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What to know to care for senior dogs

Posted at 6:57 AM, Sep 26, 2019
and last updated 2019-09-26 07:57:14-04

Vision and hearing loss, lumps and bumps. We share many signs of aging with our pets. And when our dogs get old, it is our job to care for them like they always cared for us.

The average life span of man’s best friend is 10 to 13 years, but you might notice your furry friend slowing down at an even younger age.

“It can be normal to slow down a little, but they shouldn't be slow to get up from a laying-down position; that's a symptom of arthritis," said Caitrine Hellenga, medical director of Winter Park Veterinary.

Limping, weight gain and refusing to jump are other signs of arthritis. Medications can help, but as a dog ages, it is critical to keep them at a healthy weight.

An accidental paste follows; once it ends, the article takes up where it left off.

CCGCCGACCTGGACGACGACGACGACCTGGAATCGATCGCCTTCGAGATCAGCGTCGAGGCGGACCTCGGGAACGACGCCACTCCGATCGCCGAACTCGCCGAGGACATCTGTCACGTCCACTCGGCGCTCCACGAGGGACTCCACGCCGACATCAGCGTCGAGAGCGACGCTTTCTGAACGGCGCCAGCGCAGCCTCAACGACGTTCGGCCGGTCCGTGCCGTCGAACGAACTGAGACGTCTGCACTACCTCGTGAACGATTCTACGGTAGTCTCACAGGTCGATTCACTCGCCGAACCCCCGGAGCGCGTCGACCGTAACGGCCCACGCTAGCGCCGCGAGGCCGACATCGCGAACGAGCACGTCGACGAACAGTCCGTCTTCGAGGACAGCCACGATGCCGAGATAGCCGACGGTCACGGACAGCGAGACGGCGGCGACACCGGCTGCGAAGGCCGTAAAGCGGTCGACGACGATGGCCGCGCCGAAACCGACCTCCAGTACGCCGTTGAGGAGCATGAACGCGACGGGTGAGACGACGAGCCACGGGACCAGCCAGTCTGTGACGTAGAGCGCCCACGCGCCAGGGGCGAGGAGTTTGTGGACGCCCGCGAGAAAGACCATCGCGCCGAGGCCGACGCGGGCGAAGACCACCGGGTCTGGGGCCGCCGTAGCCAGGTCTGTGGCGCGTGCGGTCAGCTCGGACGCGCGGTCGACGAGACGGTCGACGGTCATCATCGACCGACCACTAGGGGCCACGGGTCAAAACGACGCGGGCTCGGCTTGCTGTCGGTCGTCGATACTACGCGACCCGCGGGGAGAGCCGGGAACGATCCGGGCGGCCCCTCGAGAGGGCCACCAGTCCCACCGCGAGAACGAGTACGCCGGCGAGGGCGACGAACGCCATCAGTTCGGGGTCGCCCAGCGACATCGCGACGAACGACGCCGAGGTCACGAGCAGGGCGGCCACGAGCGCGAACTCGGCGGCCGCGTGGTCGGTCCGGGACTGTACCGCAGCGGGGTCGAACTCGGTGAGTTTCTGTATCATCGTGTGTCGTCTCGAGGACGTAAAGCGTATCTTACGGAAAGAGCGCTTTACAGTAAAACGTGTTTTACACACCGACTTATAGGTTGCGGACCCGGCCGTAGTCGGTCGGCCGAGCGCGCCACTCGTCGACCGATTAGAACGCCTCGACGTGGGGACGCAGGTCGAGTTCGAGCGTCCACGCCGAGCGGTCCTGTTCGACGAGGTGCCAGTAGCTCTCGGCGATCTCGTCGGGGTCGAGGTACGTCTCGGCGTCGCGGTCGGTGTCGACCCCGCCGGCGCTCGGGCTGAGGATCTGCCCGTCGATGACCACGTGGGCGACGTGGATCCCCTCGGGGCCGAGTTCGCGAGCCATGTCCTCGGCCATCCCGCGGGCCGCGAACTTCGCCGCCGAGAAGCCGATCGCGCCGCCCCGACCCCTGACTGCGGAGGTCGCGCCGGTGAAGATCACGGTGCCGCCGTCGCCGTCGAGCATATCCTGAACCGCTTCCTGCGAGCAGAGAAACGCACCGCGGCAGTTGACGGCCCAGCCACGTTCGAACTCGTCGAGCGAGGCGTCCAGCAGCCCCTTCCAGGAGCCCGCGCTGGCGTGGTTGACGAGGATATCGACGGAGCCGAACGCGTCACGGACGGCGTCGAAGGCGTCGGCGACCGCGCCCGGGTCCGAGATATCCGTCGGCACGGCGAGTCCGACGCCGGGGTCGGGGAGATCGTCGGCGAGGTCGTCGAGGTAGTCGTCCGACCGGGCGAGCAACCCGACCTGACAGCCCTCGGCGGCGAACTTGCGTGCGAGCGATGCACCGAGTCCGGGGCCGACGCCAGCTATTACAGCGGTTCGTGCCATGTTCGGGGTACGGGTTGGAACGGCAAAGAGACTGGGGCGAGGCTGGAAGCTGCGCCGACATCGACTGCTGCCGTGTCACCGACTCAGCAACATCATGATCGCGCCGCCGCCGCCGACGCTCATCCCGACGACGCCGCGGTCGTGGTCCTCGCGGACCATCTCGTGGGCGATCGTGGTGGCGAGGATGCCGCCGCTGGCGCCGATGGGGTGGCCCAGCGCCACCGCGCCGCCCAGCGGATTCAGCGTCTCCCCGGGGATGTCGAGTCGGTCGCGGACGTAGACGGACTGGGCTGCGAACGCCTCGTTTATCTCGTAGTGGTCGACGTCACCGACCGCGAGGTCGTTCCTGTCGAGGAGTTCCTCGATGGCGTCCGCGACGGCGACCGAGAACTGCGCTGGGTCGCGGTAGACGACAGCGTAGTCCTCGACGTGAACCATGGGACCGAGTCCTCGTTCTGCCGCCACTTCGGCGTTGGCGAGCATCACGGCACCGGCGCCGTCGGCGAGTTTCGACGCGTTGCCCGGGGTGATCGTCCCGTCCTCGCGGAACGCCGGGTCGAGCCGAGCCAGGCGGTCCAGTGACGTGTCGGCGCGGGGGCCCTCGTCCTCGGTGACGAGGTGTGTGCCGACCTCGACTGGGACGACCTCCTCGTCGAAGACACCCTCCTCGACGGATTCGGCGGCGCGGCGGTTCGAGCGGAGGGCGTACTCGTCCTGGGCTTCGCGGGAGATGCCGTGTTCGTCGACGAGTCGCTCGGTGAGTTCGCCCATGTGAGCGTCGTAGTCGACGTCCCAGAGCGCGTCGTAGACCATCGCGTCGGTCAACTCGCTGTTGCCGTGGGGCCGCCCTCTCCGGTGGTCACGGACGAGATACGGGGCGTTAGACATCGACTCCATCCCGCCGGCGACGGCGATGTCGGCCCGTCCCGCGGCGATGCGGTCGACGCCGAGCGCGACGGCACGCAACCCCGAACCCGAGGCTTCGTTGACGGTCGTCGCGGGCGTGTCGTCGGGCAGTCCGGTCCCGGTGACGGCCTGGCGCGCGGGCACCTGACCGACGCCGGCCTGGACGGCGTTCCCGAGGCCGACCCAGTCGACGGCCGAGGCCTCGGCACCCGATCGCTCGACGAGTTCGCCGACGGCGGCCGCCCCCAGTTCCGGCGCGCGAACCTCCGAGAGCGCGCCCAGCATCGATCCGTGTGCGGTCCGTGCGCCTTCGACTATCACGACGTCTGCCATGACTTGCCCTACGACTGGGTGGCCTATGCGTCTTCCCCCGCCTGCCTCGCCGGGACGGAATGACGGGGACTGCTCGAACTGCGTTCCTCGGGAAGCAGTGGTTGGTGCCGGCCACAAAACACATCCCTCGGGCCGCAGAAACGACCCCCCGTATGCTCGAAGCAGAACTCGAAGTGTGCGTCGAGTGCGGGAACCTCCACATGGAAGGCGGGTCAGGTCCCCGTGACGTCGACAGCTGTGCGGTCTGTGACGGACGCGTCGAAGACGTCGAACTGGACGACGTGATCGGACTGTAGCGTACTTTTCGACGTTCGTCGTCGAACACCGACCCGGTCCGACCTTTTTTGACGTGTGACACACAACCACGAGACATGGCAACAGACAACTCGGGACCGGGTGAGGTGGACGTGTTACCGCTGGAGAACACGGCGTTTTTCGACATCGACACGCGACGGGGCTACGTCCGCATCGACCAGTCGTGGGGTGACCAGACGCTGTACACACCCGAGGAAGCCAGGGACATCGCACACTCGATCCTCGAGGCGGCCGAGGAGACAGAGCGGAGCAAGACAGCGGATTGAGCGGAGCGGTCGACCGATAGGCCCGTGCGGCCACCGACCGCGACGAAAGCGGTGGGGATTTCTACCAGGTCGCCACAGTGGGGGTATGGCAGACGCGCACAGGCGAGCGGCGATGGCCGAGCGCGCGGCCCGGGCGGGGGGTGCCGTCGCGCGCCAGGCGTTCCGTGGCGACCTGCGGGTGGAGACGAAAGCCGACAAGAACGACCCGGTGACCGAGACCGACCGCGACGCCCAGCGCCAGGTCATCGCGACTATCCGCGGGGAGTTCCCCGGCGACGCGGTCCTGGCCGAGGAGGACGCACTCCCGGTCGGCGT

“The more weight you get off and get them into a nice lean condition, the less weight they carry on their joints and the more they can bounce around and be happy,” she said.

Senior dogs need regular vet appointments, high-quality diets, light exercise and accommodations such as ramps, rugs for slippery floors and special bedding.

“Making sure that they have a nice, thick orthopedic kind of bed. If they don’t like laying on padded beds because they like the cool floor, you can get some of the kuranda beds; that's a raised bed with a canvas hammock-type style," Hellenga said.

“The more weight you get off and get them into a nice lean condition, the less weight they carry on their joints and the more they can bounce around and be happy.” — Caitrine Hellenga, medical director of Winter Park Veterinary

Small breeds live significantly longer than large breeds, according to the American Kennel Club. A chihuahua lives 15 to 17 years, while a Great Dane lives only 8 to 10.

Scientists are not certain what causes this, but it may be because larger breeds grow from puppies to adults at an accelerated rate, increasing abnormal cell growth.